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Good News (1930)

Passed  -  Comedy | Musical  -  23 August 1930 (USA)
7.7
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Ratings: 7.7/10 from 288 users  
Reviews: 4 user | 2 critic

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(as Nick Grindé)

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(based on a musical comedy by), (based on a musical comedy by), 5 more credits »
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Title: Good News (1930)

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Cast

Complete credited cast:
Mary Lawlor ...
Connie
Stanley Smith ...
Tom
...
Babe
...
Kearney
Gus Shy ...
Bobbie
Lola Lane ...
Pat
Thomas E. Jackson ...
Coach (as Thomas Jackson)
Delmer Daves ...
Beef
Billy Taft ...
Freshman
Frank McGlynn Sr. ...
Professor Kenyon (as Frank McGlynn)
Penny Singleton ...
Flo (as Dorothy McNulty)
Helyn Virgil ...
Girl
Vera Marshe ...
Girl (as Vera Marsh)
Abe Lyman and His Band
Rest of cast listed alphabetically:
Abe Lyman ...
Himself - Leader of Abe Lyman and His Band
Edit

Storyline

Add Full Plot | Add Synopsis

Taglines:

At Last The Great Broadway Hit Comes To The Talking Screen

Genres:

Comedy | Musical

Certificate:

Passed
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Details

Country:

Language:

Release Date:

23 August 1930 (USA)  »

Also Known As:

Hip Hip Happy  »

Company Credits

Production Co:

 »
Show detailed on  »

Technical Specs

Runtime:

Sound Mix:

(Western Electric Sound System)

Color:

| (Multicolor)

Aspect Ratio:

1.20 : 1
See  »
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Did You Know?

Trivia

The on-screen credit for Nacio Herb Brown, Arthur Freed, Felix E. Feist, George Ward and Reggie Montgomery was for "interpolations", which meant song insertions at the time the movie was released. However, no song by Felix E. Feist was heard. See more »

Quotes

Beef: I'll knock you so flat, they could play you on a Victrola.
See more »


Soundtracks

Gee, But I'd Like to Make You Happy
(1930) (uncredited)
Music and Lyrics by Larry Shay, George Ward (as Ward) and Reggie Montgomery (as Montgomery)
Sung and Danced twice by Gus Shy and Bessie Love
See more »

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User Reviews

 
The supporting players and the musical numbers make this film
19 September 2010 | by (United States) – See all my reviews

Unlike the 1947 version of this musical comedy, the two leads here are rather stiff, are not given too terribly much to do, and lack any perceivable chemistry. Top billed Mary Lawlor and Stanley Smith as Connie Lane and Tom Marlowe, respectively, play an unlikely collegiate couple. Tom is the star player on the football team at mythical Tait College. He has to pass a make-up exam in astronomy or he won't be able to play in Saturday's big game. Tom goes to his steady girlfriend, Pat, for help with studying. She says that astronomy is really the field of her friend Connie. Connie is a rather homely looking girl when the audience and Tom first see her, and Tom begrudgingly relents but is not looking forward to their study sessions. Connie's friends do a makeover on her before her first study date with Tom and - voilà - suddenly Tom is in love, even proposing almost from his first encounter. I know this is a musical comedy, but, really! Suppose the girl has annoying bad habits, insanity in her family, or layabout relatives or something. Someone should tell Tom that rushing is good in football, not in life. However, he learns this soon enough. You see, before Tom has had a chance to say anything to Pat about his newfound feelings for Connie, Pat announces their wedding plans. It seems Tom forgot that pesky marriage proposal he made to Pat, but Pat didn't.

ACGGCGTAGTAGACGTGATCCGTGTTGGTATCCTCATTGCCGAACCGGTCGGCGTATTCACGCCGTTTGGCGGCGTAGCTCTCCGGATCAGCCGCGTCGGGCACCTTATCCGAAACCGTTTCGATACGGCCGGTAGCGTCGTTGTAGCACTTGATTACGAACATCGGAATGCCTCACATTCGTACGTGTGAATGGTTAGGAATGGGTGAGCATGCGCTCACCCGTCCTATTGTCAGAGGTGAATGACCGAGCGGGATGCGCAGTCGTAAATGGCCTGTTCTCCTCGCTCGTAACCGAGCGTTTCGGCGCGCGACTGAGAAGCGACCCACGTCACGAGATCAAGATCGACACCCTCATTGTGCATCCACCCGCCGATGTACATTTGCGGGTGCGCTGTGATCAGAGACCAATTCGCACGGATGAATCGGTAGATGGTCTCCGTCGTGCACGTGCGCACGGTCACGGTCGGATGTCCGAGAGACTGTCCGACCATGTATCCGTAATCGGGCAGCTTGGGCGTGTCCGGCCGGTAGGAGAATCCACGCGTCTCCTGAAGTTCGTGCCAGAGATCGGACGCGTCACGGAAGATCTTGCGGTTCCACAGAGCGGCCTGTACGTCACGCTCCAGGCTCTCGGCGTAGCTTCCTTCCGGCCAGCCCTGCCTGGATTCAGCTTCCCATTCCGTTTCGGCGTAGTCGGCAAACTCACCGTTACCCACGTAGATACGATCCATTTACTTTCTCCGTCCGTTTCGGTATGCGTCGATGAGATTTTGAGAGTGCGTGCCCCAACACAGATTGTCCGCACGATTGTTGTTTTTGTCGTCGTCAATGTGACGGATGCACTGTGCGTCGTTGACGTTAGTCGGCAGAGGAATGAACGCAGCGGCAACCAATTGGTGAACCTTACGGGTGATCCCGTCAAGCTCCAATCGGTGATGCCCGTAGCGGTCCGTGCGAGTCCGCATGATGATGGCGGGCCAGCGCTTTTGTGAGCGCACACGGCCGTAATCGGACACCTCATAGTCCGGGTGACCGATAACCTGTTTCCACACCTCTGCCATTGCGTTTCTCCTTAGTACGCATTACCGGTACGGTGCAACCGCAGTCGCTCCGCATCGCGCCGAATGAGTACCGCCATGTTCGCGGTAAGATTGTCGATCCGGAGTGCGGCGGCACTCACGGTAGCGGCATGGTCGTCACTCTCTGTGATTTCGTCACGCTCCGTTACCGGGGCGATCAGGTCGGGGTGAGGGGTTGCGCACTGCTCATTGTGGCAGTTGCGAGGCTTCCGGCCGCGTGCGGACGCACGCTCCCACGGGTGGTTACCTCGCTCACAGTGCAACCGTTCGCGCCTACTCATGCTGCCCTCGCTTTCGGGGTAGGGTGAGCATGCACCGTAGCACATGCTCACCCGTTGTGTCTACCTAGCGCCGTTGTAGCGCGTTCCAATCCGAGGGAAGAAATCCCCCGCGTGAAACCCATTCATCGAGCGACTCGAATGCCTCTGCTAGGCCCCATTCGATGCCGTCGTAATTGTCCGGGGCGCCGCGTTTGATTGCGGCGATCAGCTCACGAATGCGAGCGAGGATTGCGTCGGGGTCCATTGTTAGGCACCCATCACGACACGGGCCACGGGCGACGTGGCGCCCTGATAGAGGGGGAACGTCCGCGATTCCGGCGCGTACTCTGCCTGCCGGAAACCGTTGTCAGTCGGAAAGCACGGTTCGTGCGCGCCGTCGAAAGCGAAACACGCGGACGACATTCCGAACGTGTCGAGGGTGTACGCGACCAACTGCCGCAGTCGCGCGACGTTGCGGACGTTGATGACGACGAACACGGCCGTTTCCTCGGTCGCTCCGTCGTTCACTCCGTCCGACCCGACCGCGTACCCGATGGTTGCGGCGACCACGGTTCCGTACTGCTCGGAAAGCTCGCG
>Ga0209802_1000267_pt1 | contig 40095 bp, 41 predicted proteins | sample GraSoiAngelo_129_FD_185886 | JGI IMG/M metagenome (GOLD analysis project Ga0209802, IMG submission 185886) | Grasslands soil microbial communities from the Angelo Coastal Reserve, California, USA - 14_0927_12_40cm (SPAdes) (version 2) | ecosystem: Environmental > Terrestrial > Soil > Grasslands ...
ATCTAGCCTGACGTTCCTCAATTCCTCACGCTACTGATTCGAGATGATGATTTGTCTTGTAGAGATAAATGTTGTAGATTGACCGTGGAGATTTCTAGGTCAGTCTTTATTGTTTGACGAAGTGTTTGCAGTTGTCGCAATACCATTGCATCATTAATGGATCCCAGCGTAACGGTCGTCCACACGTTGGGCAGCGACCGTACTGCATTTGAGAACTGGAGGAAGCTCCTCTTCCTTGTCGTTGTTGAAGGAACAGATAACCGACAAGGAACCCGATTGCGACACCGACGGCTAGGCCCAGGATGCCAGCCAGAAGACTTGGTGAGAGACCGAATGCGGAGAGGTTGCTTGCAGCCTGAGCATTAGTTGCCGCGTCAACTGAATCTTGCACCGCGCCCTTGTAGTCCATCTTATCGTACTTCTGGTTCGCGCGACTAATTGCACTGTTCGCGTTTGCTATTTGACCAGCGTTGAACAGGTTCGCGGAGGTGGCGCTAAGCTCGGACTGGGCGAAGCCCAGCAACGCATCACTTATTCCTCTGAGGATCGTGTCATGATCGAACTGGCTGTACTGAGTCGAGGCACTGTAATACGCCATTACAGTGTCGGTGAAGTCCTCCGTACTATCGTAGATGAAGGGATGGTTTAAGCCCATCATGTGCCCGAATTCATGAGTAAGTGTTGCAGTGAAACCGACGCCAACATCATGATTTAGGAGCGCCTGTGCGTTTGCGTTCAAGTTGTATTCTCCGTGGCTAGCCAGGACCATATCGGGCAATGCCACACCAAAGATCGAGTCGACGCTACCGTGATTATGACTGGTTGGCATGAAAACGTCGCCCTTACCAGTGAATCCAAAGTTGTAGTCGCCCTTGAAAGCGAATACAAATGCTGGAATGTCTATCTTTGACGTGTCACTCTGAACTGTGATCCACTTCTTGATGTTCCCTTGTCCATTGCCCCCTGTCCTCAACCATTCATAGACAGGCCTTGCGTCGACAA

That's the overriding story that gives us an excuse to see the really entertaining parts of the film which amount to a bunch of mini comedy sketches and musical numbers by the supporting players that I thoroughly enjoyed. Although I have to admit that Cliff Edwards appears to be the world's oldest underclassman, he is so entertaining with a remark here and a song there, in particular the catchy "I'm pessimistic", that I'll forget all of that. Penny Singleton - who isn't even billed in the top ten here - gives the blow-out musical performances of this film with "Varsity Drag" and her rendition of the title song "Good News". Bessie Love may be a musical talent in a musical film, but her contribution here is mainly as comedienne as the spritely mischievous coed Babe. The bad tempered and aptly named Beef thinks he has romantic claims on her but she has eyes for Bobbie, a less talented player on the team, and he has eyes for her. However, Bobbie would like to keep those eyes along with his teeth and nose, and if Beef finds out the chances of him keeping these things seem unlikely as Beef is very jealous of Babe.

Do note that the finale of this film is lost, but TCM has inserted publicity stills and title cards indicating what happens in this final scene.

Although made in 1930, this film is based on a 1927 hit play, thus it is very much steeped in the Jazz Age, with even a mentioning of raccoon coats in the prologue. If you like early talking films I do recommend this one.


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